It’s occurred to me that although I’ve made some lifestyle changes to become more planet-friendly (or at least less planet-unfriendly), such as only buying second-hand clothing, my activism so far has been zero. Nada. Nothing. As a small first step, I’ve written the below (very formal-sounding!) letter to my local MP. Feel free to copyContinue reading “A letter to my MP about clothes”
ASOS has done so well recently that the company’s CEO has confidently proclaimed the brand to be ‘the number one destination for fashion-loving 20-somethings’. Like Boohoo, ASOS has been one of the few fashion retailers to do incredibly well in the past year. Being a digital-only retailer has been a clear advantage for ASOS, forContinue reading “ASOS is all-conquering – what does it mean for sustainability?”
How and why will fashion be changed by coronavirus, and what does this mean for sustainability?
Is this the moment for the government to ban sending new clothes to landfill, enforce the minimum wage for garment workers and use taxation to incentivise more environmentally friendly fashion? I say yes it is!
When I started doing yoga, I was so determined not to be ‘all the gear and no idea’ that I wore very old Topshop leggings and vest top in classes for months. And there is nothing wrong with that. I later succumbed to the temptation of acquiring a ‘yoga wardrobe’. I’m not proud, but I was aContinue reading “Sustainable yoga clothes”
Firstly, as always on the blog this is not designed to make you feel guilty. And it’s not all bad news. People often ask why the fashion industry isn’t sustainable (yet). There are three big reasons, and they are: (1) The fabrics used to make clothes come at the price of a lot of carbon,Continue reading “Why isn’t fashion sustainable (yet)?”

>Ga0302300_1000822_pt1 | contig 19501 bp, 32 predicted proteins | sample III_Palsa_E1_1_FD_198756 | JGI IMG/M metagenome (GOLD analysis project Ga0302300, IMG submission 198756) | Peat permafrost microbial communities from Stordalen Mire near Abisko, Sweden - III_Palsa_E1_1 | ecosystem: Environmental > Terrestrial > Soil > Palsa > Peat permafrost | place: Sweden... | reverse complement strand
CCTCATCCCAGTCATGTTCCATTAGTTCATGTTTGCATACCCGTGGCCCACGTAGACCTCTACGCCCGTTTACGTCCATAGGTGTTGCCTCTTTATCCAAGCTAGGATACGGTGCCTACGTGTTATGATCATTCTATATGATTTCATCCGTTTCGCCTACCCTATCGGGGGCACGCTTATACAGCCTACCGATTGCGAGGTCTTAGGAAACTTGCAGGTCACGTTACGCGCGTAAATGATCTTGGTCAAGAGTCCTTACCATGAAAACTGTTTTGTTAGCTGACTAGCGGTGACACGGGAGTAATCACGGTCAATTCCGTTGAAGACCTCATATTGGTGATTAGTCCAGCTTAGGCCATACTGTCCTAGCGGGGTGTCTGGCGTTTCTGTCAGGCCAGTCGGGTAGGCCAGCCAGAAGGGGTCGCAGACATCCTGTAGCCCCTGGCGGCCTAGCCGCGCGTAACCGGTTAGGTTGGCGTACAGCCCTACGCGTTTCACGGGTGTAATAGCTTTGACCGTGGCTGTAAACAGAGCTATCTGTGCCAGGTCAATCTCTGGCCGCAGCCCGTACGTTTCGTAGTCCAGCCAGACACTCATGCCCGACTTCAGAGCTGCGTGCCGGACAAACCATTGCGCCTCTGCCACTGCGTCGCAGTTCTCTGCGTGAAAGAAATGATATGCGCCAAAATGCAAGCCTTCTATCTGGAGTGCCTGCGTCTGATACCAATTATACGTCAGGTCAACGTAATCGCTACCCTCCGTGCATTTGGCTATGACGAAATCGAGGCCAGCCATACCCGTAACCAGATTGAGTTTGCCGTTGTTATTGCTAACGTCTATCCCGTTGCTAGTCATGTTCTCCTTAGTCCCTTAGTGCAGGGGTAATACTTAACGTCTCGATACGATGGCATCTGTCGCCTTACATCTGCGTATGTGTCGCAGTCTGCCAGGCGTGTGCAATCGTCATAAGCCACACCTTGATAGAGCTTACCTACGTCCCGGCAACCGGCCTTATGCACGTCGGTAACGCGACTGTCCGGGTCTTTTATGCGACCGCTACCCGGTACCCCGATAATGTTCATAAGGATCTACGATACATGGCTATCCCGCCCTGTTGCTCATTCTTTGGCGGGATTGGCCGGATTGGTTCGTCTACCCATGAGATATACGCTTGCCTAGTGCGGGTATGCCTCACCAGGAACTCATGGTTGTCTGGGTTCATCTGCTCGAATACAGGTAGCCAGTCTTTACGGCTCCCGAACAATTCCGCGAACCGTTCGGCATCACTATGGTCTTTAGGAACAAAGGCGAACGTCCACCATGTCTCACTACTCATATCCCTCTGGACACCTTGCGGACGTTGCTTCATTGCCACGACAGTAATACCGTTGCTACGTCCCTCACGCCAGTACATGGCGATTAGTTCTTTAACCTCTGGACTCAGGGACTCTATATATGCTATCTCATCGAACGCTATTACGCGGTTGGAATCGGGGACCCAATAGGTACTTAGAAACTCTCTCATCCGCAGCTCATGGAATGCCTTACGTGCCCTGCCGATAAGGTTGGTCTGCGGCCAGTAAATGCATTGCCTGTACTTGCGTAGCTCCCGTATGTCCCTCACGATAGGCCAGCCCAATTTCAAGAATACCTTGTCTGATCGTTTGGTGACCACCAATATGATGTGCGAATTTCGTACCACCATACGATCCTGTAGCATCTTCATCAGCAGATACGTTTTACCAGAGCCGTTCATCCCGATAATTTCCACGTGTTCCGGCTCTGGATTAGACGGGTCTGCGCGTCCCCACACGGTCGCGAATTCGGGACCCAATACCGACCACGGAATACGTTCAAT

Two of the main reasons people don’t buy more sustainable clothes are that they’re more expensive and just not as cool as mainstream fashion. But London-based Nobody’s Child defies those rules. Prices are what you’d expect to pay at Zara: dresses are typically £35 – £45. And some serious bargains are available right now onContinue reading “Nobody’s Child Review”
In 2020 I bought only preloved clothing. It’s a new year and I’m considering buying something brand new, but from a sustainable brand or collection (naturally!) This year I’ll be bringing you reviews of the sustainable fashion that’s available, as well as more preloved. Today, H&M’s Conscious Collection. This collection from megabrand H&M is made from at leastContinue reading “Reviewing H&M’s Conscious Collection”
Just two days of 2020 to go, and my year of preloved is almost complete. Here’s what I learnt – (1) Buying preloved is fun and rewarding Not once in 2020 have I missed buying brand new clothes. Not even a tiny bit. At the start of each year – and inspired by Gretchen RubinContinue reading “3 things I’ve learnt from a year of buying only preloved fashion in 2020 – and a tip to get you started”
How would you describe your personal style in three words? And why would you want to? If you know what you love, you’re much less likely to buy something that’s not really you. If you’ve seen ‘Tidying Up with Marie Kondo’ you’ll know that the average person has a lot of ‘meh’ clothing. And can’tContinue reading “Do you need a signature style?”